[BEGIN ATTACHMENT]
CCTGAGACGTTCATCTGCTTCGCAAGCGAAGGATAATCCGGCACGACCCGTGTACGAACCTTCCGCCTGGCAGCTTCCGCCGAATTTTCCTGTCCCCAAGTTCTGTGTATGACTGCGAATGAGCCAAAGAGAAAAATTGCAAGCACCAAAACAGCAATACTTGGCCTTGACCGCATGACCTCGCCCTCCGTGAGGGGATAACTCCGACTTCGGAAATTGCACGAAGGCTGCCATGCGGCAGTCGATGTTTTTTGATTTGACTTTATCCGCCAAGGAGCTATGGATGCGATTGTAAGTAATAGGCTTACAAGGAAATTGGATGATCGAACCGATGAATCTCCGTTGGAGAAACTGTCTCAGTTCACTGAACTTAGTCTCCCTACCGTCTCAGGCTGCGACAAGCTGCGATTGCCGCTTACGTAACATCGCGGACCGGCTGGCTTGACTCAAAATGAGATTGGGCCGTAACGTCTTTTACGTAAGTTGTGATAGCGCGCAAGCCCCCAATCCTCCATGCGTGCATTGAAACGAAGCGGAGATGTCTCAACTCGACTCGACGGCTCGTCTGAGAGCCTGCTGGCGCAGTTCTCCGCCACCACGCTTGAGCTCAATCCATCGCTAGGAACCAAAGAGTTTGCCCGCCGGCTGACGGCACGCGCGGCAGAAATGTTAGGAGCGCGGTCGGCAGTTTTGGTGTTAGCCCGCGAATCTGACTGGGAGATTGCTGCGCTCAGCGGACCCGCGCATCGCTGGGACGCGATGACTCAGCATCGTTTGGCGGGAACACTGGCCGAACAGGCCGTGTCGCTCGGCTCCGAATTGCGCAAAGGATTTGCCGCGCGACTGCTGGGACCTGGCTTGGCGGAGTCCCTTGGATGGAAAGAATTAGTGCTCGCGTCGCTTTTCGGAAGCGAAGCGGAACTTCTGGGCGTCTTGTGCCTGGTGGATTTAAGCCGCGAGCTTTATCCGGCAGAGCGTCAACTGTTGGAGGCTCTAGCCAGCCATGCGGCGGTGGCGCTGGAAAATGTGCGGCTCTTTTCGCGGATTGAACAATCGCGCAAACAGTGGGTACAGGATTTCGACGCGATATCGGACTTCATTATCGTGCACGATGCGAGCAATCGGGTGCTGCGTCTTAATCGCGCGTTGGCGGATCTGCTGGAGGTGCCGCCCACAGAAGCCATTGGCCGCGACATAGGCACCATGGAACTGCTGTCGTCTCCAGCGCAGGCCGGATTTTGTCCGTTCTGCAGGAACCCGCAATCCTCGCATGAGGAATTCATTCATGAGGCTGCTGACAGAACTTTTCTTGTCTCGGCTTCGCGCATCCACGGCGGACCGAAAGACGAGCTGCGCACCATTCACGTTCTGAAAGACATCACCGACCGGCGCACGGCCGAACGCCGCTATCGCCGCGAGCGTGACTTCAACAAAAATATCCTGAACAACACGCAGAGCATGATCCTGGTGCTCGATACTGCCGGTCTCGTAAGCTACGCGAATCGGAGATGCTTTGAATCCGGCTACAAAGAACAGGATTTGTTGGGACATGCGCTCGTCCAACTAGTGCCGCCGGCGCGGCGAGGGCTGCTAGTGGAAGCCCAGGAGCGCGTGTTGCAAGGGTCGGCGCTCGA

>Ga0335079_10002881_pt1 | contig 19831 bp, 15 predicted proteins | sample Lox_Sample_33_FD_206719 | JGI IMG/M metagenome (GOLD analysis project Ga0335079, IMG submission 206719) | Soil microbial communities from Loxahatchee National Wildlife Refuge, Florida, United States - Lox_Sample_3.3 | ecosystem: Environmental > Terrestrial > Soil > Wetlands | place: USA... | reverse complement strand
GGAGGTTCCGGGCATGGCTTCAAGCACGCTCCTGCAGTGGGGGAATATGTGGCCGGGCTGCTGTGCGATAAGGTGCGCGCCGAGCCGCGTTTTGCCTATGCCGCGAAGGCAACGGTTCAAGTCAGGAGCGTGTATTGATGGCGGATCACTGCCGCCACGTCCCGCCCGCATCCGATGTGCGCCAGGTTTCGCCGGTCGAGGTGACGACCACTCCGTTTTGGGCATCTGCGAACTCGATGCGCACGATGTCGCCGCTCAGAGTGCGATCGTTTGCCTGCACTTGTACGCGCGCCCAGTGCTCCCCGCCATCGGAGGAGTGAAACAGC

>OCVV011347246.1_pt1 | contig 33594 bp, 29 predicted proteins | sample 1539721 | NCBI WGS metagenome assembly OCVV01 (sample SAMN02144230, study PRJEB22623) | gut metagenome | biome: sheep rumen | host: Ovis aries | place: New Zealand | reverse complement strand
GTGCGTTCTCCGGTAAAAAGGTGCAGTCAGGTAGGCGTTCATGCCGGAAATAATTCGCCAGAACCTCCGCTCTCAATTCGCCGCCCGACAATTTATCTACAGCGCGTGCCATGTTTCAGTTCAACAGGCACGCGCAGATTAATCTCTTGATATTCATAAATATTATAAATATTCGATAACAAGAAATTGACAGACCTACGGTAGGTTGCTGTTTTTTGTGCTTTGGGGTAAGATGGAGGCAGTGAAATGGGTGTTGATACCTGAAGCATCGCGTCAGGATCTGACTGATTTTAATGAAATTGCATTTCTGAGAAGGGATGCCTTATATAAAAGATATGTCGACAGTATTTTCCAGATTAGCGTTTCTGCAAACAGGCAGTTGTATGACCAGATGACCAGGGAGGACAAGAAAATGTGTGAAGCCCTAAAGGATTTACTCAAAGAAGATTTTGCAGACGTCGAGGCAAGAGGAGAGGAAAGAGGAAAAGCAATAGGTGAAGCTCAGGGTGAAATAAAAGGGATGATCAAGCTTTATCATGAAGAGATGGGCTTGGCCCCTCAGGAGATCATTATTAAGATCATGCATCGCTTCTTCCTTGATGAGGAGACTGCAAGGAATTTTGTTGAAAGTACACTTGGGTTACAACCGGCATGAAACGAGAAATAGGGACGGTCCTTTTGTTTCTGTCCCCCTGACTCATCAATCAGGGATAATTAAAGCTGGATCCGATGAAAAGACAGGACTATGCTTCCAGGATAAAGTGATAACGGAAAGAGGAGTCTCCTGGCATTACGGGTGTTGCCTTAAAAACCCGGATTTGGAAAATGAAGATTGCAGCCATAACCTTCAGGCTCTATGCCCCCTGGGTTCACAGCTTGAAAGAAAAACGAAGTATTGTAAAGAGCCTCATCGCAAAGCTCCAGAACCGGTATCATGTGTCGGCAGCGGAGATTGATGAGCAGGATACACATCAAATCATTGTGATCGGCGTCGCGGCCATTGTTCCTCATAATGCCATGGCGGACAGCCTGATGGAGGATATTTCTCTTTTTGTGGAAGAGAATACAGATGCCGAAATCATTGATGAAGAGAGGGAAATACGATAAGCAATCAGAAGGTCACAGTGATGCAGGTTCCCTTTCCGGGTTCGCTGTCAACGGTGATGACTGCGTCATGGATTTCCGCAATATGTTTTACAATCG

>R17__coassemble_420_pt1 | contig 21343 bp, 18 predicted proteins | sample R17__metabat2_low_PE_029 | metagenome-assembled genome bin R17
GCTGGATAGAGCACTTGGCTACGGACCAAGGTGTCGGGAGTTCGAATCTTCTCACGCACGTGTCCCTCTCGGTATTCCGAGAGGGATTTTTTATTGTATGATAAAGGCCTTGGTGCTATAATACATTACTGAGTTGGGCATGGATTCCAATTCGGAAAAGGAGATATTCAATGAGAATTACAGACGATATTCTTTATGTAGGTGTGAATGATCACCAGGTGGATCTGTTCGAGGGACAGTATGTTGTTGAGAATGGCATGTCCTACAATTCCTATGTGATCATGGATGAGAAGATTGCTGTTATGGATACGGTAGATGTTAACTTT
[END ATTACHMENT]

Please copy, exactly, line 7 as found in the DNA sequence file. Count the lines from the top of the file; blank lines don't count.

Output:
GCTGGATAGAGCACTTGGCTACGGACCAAGGTGTCGGGAGTTCGAATCTTCTCACGCACGTGTCCCTCTCGGTATTCCGAGAGGGATTTTTTATTGTATGATAAAGGCCTTGGTGCTATAATACATTACTGAGTTGGGCATGGATTCCAATTCGGAAAAGGAGATATTCAATGAGAATTACAGACGATATTCTTTATGTAGGTGTGAATGATCACCAGGTGGATCTGTTCGAGGGACAGTATGTTGTTGAGAATGGCATGTCCTACAATTCCTATGTGATCATGGATGAGAAGATTGCTGTTATGGATACGGTAGATGTTAACTTT